In a Tuesday speech at Georgetown University, World Bank Group President Jim Yong Kim announced his intention to eliminate extreme poverty worldwide by the year 2030.
"With the end of extreme poverty within our grasp, we want to set an aggressive timeline to focus our efforts and maintain a sense of urgency," he said. "The date of 2030 is highly ambitious...To reach the 2030 goal, we must halve global poverty once, then halve it again, and then nearly halve it a third time, all in less than one generation."
However, Kim insisted that the goal was achievable, and could be realized through accelerated economic growth and development around the world, particularly in South Asia and Sub-Saharan Africa. The World Bank leader said that one of his "highest priorities" would be to replenish the International Development Association, a fund specifically for financing development projects in poorer countries.
Kim also emphasized climate change mitigation and efforts to reduce overall inequality. Climate change, he said, is "a fundamental threat to economic development and the fight against poverty." Emphasizing the urgency of immediate action, he noted that the average global temperature is currently on track to increase by four degrees Celsius before the end of the century. According to a World Bank report, such a dramatic shift in the global temperature could lead to a world "marked by extreme heat-waves, declining global food stocks, loss of ecosystems and biodiversity, and life-threatening sea level rise."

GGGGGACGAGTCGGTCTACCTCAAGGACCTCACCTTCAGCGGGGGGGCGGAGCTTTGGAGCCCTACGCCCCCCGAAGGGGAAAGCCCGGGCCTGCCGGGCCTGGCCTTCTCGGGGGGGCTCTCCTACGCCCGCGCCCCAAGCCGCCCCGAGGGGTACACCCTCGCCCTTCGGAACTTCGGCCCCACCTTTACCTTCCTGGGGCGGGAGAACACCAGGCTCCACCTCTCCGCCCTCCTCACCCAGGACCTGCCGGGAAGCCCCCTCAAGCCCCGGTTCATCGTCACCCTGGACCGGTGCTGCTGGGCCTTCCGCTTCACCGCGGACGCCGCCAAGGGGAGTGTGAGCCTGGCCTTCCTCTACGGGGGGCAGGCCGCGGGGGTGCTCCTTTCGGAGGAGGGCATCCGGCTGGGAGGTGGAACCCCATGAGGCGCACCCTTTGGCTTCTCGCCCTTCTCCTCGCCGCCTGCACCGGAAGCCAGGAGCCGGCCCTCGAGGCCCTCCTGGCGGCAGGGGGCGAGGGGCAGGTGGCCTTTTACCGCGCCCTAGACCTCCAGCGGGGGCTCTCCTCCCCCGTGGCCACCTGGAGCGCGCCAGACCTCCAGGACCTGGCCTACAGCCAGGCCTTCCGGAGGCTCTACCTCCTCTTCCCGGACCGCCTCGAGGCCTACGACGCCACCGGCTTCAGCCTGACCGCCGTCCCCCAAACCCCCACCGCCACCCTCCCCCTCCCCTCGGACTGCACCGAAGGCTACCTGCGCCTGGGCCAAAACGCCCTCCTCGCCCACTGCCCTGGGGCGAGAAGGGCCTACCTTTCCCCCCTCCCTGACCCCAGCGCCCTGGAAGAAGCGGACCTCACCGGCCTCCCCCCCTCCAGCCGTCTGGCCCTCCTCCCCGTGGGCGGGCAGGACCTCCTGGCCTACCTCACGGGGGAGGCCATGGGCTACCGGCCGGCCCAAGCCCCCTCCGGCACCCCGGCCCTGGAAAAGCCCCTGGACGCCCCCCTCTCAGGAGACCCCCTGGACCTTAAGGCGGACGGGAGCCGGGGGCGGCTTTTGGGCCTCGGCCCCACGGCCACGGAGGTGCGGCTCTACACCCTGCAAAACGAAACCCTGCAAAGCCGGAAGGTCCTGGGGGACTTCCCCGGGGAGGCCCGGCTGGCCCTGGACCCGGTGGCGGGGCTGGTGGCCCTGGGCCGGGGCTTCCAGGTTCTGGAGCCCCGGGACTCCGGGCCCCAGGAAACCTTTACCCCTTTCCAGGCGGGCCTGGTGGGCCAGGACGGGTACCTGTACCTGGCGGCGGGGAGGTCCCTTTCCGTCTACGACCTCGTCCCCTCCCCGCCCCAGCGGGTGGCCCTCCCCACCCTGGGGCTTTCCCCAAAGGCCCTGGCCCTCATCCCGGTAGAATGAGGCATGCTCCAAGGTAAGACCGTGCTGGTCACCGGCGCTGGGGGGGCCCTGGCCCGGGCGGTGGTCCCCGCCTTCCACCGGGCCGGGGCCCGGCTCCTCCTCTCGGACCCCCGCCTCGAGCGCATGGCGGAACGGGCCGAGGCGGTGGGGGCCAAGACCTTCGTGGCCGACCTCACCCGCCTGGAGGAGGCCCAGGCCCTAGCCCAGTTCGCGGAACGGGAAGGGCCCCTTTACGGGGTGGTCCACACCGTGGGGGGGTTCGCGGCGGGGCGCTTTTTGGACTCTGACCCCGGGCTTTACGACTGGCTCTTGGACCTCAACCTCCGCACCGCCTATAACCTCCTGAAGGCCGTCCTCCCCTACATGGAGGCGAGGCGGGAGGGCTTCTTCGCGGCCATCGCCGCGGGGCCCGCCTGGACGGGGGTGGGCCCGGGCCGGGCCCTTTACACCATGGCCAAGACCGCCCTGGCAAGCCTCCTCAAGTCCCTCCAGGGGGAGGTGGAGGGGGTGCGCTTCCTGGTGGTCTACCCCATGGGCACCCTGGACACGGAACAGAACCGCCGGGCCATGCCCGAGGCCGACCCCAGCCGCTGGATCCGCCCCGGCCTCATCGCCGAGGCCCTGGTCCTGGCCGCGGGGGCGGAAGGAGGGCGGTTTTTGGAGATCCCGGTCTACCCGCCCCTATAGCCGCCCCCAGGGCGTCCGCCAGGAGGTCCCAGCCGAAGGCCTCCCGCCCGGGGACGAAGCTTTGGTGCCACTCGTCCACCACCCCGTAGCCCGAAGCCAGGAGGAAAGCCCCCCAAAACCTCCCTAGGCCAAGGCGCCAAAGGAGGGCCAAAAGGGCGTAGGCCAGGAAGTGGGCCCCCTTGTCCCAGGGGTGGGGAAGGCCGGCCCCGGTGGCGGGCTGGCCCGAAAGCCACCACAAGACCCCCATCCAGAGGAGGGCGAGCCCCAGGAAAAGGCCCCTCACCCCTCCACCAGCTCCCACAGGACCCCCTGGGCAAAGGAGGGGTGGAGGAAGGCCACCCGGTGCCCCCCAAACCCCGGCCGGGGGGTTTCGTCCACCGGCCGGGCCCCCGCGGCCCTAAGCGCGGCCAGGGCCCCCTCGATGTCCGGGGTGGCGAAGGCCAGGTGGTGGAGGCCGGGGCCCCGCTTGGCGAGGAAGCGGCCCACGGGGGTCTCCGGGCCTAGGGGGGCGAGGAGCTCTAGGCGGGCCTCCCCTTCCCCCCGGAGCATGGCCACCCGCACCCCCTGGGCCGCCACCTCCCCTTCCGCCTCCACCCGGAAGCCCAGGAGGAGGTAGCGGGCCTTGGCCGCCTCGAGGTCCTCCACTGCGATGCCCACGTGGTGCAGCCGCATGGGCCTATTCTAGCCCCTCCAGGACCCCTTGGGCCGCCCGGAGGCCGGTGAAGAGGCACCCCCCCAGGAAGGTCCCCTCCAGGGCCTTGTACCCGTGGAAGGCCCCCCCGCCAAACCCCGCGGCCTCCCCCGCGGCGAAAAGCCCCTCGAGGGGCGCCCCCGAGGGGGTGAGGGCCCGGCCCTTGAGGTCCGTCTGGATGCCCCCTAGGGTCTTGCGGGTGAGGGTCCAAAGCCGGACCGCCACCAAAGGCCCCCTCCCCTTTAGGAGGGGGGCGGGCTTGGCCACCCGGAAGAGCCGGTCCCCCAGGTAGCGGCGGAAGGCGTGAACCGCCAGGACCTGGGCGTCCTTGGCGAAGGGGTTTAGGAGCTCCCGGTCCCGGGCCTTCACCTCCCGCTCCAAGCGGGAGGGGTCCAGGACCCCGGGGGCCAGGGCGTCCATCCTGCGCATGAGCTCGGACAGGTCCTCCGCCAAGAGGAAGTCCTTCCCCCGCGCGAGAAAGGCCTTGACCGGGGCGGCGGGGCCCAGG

"A four degree world can still be avoided if we develop a plan and take concerted action that is equal to the challenge we face," said Kim. "To date, I believe our efforts to combat climate change have been too narrowly focused, small scale and uncoordinated. We can do better."
As recently as late March, critics, including Save the Children UK policy director Nuria Molina, have lambasted the World Bank for its "very unambitious" approach to ameliorating global poverty. "To address inequality you must also rein in growth at the top," Molina recently told The Guardian.
In his Tuesday speech, Kim tackled the issue of inequality head-on, arguing that a goal of reducing absolute inequality alone would be insufficient.
"Even if rapid economic expansion in the developing world continues, this doesn’t mean that everyone will automatically benefit from the development process," he said. "Assuring that growth is inclusive is both a moral imperative and a crucial condition for sustained economic development."
He approvingly cited Brazil's conditional cash transfer program, which pays monthly stipends to poor families based on their income and family size, as an effective method of reducing inequality and expanding economic inclusion.
"Other countries can adapt these and other proven strategies to tackle inequality in their own contexts," he said. "Success can spread."
Still, some World Bank watchdogs remain unpersuaded.
"Kim is obviously very good at using soaring rhetoric to motivate people to tackle poverty but he is still very unambitious in practice and too focused on economic growth as an end in itself," the Bretton Woods Project's Peter Chowla told The Guardian. "Talk of sharing the proceeds of growth is not the same as tackling inequality, which has soared in recent decades."